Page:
But when agreements have been made, they need to be respected, which means the communication between those who are making the arrangements and the people actually on the ground and with the guns have got to be as good as the possibly can be.

MARGARET WARNER: Holmes told us the U.N. has, indeed, received new assurances for safe passage from the Israelis and hope to resume aid delivers tomorrow.

JOHN HOLMES: Now, we have had those assurances a few minutes ago from the Israeli authorities at high level. And they hope to resume their normal operations as soon as possible.

Will pauses in fighting continue?

MARGARET WARNER: What guarantees can you give that it won't happen again?

SALLAI MERIDOR: We are considering or giving -- taking a look in our operations on a constant base. And we always balance this thing, on the one hand, be effective in fighting terror, because we have to protect the people, you know, on the one hand.

And we have feel sympathy for that. We have Palestinians who are civilians, who are uninvolved. There are those of them who don't support Hamas. They're obviously young kids who are victims of Hamas. At the same time, we have 1 million Israelis whom we have to defend.

MARGARET WARNER: Israel won't say whether it will continue the daily there-hour pauses in fighting to ease civilian life in Gaza. Holmes says, in any case, those lulls aren't nearly enough.

JOHN HOLMES: They're obviously better than nothing. I think they're -- it's very good for the population to have three hours of peace and quiet every day when they can move around, they can have access to the local shops and bakeries, assuming they have any food in them, which very often I fear they don't.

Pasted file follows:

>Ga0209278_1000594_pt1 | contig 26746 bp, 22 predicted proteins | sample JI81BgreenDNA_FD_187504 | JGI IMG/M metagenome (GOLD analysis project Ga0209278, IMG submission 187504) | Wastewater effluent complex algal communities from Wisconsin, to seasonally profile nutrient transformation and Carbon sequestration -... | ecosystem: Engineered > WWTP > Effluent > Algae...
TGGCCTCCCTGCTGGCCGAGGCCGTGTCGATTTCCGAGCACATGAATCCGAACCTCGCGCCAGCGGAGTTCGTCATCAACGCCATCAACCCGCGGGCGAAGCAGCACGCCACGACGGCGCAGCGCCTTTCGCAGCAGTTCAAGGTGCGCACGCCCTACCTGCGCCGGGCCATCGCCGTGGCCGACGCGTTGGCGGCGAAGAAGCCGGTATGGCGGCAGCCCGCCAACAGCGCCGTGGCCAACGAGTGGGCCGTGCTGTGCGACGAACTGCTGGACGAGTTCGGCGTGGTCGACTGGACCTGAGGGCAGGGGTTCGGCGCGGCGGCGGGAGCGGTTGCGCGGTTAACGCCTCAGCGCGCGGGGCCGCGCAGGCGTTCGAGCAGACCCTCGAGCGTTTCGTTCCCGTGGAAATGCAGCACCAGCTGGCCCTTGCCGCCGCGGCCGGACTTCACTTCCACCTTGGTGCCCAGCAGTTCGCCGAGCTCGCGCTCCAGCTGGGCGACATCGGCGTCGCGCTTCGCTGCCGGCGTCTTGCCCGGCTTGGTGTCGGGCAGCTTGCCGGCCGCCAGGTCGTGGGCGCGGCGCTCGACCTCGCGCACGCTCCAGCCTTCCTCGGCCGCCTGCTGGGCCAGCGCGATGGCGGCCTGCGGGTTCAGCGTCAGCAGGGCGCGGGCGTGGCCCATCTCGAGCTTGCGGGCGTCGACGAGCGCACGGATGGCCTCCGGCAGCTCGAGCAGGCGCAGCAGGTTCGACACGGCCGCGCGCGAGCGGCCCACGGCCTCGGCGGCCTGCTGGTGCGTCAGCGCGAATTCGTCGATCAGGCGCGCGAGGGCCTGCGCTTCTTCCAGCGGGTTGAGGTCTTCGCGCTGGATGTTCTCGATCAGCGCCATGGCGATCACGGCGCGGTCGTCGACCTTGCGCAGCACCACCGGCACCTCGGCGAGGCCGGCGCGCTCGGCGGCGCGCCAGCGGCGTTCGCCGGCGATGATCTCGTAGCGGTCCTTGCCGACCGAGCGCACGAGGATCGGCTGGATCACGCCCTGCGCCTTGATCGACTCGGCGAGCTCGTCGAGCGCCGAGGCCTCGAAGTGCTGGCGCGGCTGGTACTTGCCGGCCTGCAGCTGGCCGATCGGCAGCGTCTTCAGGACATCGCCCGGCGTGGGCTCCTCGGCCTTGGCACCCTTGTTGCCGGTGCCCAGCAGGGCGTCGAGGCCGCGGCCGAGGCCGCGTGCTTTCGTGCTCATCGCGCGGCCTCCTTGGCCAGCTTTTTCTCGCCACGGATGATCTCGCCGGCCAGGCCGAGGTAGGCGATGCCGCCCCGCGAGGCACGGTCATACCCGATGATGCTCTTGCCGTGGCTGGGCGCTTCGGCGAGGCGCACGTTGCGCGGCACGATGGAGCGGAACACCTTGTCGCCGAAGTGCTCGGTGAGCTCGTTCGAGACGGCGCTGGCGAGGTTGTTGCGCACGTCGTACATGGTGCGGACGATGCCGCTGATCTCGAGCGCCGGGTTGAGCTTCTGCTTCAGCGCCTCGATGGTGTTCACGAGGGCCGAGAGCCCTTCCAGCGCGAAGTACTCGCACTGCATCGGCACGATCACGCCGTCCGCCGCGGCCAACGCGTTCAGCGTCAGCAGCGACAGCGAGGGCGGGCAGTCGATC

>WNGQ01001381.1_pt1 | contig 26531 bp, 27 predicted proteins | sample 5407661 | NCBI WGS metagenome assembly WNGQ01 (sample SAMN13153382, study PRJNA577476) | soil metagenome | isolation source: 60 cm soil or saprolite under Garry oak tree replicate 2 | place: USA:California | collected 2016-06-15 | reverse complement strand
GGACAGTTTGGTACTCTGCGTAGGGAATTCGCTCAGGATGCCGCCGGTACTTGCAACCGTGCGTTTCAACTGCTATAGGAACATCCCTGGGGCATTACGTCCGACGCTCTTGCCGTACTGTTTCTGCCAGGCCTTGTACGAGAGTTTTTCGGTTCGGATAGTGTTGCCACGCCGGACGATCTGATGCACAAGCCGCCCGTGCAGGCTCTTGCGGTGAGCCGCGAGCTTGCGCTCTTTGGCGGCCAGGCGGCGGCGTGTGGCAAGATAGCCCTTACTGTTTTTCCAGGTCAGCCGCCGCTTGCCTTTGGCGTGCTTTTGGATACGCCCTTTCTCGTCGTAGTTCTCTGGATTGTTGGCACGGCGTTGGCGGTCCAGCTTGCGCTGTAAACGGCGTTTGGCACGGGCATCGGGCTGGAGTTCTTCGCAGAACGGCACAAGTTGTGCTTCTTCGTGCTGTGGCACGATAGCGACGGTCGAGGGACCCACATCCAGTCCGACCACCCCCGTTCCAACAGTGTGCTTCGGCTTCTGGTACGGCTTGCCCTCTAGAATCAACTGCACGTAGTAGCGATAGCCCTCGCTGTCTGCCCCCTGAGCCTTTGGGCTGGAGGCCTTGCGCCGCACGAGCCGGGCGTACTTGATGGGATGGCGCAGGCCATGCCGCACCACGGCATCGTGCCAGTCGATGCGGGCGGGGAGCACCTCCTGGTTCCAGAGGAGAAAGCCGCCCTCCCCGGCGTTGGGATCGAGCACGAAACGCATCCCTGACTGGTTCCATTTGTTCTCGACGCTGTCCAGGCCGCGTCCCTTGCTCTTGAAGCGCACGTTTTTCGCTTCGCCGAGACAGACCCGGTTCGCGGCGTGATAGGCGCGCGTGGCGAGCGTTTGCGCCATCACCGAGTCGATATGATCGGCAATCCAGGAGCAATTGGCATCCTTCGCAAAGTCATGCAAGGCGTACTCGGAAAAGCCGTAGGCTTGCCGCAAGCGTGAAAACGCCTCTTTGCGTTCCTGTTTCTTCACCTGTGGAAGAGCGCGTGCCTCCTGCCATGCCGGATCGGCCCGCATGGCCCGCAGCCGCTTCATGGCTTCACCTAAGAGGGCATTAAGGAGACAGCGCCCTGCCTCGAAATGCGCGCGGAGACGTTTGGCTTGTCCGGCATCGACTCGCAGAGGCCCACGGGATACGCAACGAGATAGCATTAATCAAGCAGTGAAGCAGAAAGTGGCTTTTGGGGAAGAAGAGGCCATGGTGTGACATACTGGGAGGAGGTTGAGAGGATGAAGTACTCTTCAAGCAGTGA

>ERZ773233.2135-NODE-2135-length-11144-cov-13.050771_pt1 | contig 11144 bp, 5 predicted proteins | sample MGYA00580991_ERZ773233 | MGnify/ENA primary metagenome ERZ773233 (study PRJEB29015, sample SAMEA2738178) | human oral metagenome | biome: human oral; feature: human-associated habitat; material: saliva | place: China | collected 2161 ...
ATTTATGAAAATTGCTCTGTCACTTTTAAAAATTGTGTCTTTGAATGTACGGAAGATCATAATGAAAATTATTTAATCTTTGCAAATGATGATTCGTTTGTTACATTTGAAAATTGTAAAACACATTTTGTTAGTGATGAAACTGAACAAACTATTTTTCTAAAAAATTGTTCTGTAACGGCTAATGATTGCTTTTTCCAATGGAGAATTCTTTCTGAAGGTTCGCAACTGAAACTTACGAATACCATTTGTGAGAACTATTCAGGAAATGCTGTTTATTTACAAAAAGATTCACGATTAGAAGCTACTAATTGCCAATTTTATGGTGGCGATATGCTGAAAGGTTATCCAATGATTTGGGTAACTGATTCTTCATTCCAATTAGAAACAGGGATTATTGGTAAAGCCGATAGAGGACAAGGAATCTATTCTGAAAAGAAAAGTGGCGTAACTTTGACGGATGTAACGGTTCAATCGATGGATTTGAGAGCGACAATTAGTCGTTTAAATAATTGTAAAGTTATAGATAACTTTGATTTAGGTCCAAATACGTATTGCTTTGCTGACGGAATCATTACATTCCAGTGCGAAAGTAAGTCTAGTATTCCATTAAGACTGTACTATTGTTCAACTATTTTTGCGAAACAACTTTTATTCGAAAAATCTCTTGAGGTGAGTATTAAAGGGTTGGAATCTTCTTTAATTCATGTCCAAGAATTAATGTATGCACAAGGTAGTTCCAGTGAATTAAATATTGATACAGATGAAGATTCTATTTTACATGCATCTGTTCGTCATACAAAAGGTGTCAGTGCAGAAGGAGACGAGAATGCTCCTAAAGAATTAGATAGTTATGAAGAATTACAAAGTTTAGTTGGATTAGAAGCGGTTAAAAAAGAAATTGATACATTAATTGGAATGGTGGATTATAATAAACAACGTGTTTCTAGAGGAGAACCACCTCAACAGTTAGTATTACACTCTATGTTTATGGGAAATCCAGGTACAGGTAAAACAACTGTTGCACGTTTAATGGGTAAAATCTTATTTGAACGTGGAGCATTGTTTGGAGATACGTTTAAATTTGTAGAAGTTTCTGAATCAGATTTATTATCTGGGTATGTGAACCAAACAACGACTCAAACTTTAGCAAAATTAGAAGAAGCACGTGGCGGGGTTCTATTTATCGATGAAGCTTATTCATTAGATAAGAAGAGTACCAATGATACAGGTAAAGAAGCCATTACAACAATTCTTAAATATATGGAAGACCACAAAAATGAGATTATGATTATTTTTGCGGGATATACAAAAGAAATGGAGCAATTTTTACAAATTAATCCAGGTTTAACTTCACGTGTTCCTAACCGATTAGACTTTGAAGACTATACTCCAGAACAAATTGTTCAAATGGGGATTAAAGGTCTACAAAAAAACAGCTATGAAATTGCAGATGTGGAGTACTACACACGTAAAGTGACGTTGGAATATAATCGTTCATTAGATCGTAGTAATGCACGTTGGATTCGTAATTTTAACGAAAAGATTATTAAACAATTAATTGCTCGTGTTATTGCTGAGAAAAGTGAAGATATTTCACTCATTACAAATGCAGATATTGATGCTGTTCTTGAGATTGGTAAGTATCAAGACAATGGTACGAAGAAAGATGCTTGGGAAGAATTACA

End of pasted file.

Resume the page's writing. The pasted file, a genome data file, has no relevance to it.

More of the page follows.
They can find their wounded, people can have access to hospitals, they can bury their dead. So it's good for that point of view. It gives an opportunity for technicians to fix electricity lines and water wells and so on where possible.

But at the same time, it's very short. It doesn't matter any difference to the amount of aid we can get into Gaza, because it happens independently of the three-hour truce, and we still don't have enough freedom of movement and safety of movement around Gaza to really make a difference. And that's why we've said we need a proper 24-hour lasting cease-fire and not three-hour truces.

More cease-fire talks expected

MARGARET WARNER: But Israel has flatly rejected the cease-fire resolution adopted by the U.S. Security Council last night.

SALLAI MERIDOR: Because we need something that is serious. We need something that will not blow up in the face of everybody in the region in four, five, six months.

How many times can we go back and back into those situations? We've left Gaza, as you know, three years ago, only to be faced by rockets firing from Gaza. We were entering an arrangement of calm half a year ago. It was broke by Hamas.

They've used the calm in order to extend the range. We want something that will be reasonable, and calm, and dignified for us and for them, for our children and their children, to be able to grow up in a normal civilized situation.

This is interminable, and this must stop. And we will take the steps necessary to stop it.

MARGARET WARNER: Meanwhile, the war is hurting people on both sides of the border. In Israel, nearly a million are within range of the Hamas rockets. Some 30 were fired into Israel today. And Israeli children are now forced into underground shelters.

For his part, Holmes agrees the fault is on both sides.

JOHN HOLMES: Unfortunately, the population of Gaza, the civilian population of Gaza -- which is by far the overwhelming majority of them -- are being held hostage between these two people fighting it out, these groups fighting it out between them.

They are suffering a kind of collective punishment for something which has nothing to do with them. That's the unfortunate thing about it. And that's why we have such an obligation to get them the humanitarian aid we can.

MARGARET WARNER: More talks about a cease-fire are expected to take place in Cairo over the weekend.